Monday, April 8, 2013

RIP, Les Blank

As far as documentarians go, no one in the field captured the finer things in life, namely good food, music, livelihood, passion, and joyousness, quite like Les Blank did.  More of an anthropologist than a documentarian, Blank always seemed to know exactly how to turn his camera toward a subject and how long to leave it there.  He brought an artist's eye to intimate portraits of unique subcultures and seemed more interested in capturing life than telling a story.  He would just let life happen, and in capturing it, a story would be told.  His films were loose and rhythmic, full of life and color, each one soaked in regional flavor.  His uncanny knack for finding fascinating subjects would range from bluesmen and polka dancers to zydeco musicians and mountain fiddlers, from North Carolina Appalachia and the streets of New Orleans to tea farms in China and the jungles of Peru.  All these subcultures, all these niche and fringe groups, these fierce individuals, they were lovingly captured, portrayed, and presented publicly by Blank with admiration, truth, and a real depth of feeling.  In presenting their individuality there is an exploration of our commonalities.  Blank's films presented realness the way few documentaries do and of a sentiment that doesn't get expressed enough these days: that life is a wonderful and joyous thing.

With that, I am deeply saddened to report that yesterday, on April 7th, Les Blank died at his home in Berkley, California.  He was 77.  Bladder cancer.

One of Les Blank's first films was about Dizzy Gillespie and his 1969 short film about Texas bluesman Lightnin' Hopkins, The Blues Accordin' to Lightnin' Hopkins, would gain good notices and help launch his career in a steady direction.  Blank would document Mexican music (Chulas Fronteras [1976]), the spirit of New Orleans (Always for Pleasure [1978]), legendary fiddler Tommy Jarrel (When Pigs Fly [1983]), polka dancers (In Heaven, There is No Beer? [1984]), and cajun/zydeco music (J'ai été au bal [1989]).  Food and drink, the preparation and the enjoyment of, usually plays an important part in his films, when they aren't the subjects themselves, like in Garlic is as Good as Ten Mothers (1980), Yum, Yum, Yum!-A Taste of Cajun and Creole Cooking (1990), and All in This Tea (2007).

Les Blank's most famous film would be Burden of Dreams (1982), the fascinating and intimate look at the making of Werner Herzog's epic Fitzcarraldo (1982) deep in the jungles of South America.  It's probably the closest and most personal look at Herzog as man and myth, while also documenting his volatile working relationship with actor Klaus Kinski.  Blank would meet Herzog while filming Werner Herzog Eats His Shoe (1980), which is what the title says it is, the result of a lost bet by Herzog against documentarian Errol Morris.  Blank's work with Herzog would go a long way in defining Herzog's public persona as an obsessive auteur and an uncompromising spirit.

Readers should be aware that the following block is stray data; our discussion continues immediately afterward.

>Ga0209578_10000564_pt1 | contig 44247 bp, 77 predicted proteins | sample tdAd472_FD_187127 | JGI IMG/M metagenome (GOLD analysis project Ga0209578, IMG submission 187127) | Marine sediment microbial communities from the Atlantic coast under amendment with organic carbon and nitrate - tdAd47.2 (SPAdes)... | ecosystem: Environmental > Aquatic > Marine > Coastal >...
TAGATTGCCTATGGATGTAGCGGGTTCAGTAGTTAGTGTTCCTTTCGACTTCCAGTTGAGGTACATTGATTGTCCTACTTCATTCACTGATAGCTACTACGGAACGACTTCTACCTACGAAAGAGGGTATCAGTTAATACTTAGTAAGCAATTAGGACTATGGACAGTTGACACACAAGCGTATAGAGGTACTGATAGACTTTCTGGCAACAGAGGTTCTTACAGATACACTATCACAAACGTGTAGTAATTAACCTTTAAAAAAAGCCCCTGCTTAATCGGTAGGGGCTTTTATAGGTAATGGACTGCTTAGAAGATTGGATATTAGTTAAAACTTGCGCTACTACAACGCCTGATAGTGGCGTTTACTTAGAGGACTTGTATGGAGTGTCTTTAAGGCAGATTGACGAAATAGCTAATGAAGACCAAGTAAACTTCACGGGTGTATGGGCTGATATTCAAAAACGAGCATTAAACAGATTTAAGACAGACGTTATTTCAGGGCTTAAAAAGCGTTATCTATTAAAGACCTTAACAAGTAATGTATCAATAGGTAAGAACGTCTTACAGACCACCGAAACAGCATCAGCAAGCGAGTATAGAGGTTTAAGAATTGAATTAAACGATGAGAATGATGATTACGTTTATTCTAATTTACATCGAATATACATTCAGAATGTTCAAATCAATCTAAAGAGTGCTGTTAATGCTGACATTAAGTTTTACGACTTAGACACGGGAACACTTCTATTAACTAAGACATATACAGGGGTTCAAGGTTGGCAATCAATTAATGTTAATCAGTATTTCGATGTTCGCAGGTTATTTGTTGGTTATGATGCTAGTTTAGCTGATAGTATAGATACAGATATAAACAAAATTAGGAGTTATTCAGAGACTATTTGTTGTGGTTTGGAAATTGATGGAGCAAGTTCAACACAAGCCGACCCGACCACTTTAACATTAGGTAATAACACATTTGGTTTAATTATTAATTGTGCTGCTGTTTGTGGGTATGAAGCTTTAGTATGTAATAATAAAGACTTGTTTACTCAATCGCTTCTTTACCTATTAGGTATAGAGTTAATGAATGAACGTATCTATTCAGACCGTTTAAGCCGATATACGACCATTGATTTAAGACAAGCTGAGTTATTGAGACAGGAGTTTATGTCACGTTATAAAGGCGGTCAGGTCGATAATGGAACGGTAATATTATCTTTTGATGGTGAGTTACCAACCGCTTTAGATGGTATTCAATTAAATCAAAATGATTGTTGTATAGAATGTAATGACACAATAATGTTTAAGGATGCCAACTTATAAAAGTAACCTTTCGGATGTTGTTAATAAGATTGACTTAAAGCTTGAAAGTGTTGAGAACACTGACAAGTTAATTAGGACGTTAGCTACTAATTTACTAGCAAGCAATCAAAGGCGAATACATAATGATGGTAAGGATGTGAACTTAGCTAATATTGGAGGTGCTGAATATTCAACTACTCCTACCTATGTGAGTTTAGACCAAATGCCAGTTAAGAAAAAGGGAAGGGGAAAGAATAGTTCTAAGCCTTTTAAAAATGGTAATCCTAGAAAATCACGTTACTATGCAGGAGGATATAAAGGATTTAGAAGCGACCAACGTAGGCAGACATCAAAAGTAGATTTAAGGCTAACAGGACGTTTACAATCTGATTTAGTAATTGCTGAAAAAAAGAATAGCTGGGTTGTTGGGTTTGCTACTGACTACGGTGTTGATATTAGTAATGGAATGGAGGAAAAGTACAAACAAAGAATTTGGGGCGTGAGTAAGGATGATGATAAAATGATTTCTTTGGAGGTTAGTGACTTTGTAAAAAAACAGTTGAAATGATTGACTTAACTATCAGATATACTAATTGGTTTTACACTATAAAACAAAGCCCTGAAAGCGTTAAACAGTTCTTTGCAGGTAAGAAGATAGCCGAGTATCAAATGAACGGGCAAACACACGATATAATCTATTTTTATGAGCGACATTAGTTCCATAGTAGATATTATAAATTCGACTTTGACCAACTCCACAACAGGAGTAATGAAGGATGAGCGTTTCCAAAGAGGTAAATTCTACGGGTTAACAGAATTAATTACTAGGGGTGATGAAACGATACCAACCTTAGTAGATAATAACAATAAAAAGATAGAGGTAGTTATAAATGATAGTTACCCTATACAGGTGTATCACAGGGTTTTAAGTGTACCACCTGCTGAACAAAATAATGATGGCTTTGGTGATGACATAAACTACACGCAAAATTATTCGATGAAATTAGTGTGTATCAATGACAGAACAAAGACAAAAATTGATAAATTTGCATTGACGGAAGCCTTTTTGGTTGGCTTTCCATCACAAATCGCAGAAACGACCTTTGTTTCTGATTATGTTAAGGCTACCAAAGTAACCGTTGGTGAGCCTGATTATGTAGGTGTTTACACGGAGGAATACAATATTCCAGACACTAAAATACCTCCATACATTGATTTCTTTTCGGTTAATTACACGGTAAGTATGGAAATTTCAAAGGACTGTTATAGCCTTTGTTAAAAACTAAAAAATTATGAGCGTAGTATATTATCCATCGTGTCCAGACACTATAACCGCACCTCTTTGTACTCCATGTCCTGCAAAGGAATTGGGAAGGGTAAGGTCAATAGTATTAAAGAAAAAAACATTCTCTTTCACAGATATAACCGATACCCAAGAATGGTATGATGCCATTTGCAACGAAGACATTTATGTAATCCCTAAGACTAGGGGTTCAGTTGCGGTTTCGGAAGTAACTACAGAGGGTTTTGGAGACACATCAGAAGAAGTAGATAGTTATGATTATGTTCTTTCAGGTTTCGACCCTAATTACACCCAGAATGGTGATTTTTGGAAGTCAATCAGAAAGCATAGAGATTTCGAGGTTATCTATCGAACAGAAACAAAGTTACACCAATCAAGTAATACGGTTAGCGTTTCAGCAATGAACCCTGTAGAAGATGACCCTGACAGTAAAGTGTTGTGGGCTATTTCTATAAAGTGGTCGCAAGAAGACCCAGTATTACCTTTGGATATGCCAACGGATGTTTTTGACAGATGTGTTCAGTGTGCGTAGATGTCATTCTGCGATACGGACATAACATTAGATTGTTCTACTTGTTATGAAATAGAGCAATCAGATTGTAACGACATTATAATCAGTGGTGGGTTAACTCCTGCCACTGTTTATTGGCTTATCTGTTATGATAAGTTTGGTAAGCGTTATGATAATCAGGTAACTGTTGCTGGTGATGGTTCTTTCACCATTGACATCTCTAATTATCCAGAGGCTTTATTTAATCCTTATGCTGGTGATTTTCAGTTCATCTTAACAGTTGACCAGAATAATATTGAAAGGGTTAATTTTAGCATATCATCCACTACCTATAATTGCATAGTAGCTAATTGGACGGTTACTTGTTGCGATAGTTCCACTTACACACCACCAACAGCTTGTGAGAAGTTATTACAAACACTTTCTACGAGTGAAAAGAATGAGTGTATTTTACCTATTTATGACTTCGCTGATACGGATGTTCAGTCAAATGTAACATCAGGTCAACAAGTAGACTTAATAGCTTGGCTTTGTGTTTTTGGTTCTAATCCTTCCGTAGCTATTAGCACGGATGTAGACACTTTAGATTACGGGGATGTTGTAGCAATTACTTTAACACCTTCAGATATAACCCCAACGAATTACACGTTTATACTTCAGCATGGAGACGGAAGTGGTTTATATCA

At the time of his death, Les Blank had (at least) two films unfinished, one about Alabama folk artist Butch Anthony and the other about fellow documentarian Richard Leacock.  His son Harrod Blank is quoted in the San Francisco Chronicle as saying that the films "just need to be edited."  Hopefully they'll see release.  I was fortunate enough to see parts of these works in progress at the 2011 Olympia Film Festival, where Les Blank was a special guest for two days worth of screenings (along with editor/collaborator Maureen Gosling).  If completed, they would be excellent additions to his filmography;  the piece on Anthony was fantastic.

Les Blank was a truly talented filmmaker and artist, a very humble and quiet man, and despite his body of work not having wide recognition, he deserves to be considered a national treasure.  I can't imagine that time won't prove to be kind to Mr. Blank and his works.

I am reminded of a quote from Russian filmmaker Andrey Tarkovsky:  "Cinema lives in time.  But when time lives in the image, it becomes cinematic."  Tarkovsky was speaking in regards to the process of making narrative films, but I think Les Blank has applied the same thought rationale to documentarian filmmaking.  He allows his subjects to simply be, and in being, they are captured cinematically.

If by chance you've not seen any of Les Blank's films, I highly recommend that you do.  My favorites are Garlic is as Good as Ten Mothers, The Blues Accordin' to Lightnin' HopkinsJ'ai été au bal, and of course, Burden of Dreams.

Rest in Peace, Les.  I'm sure in heaven right now there is plenty of good food and dancing, even if there is no beer.

If you want, visit Les Blank's website to learn more and check out some products.

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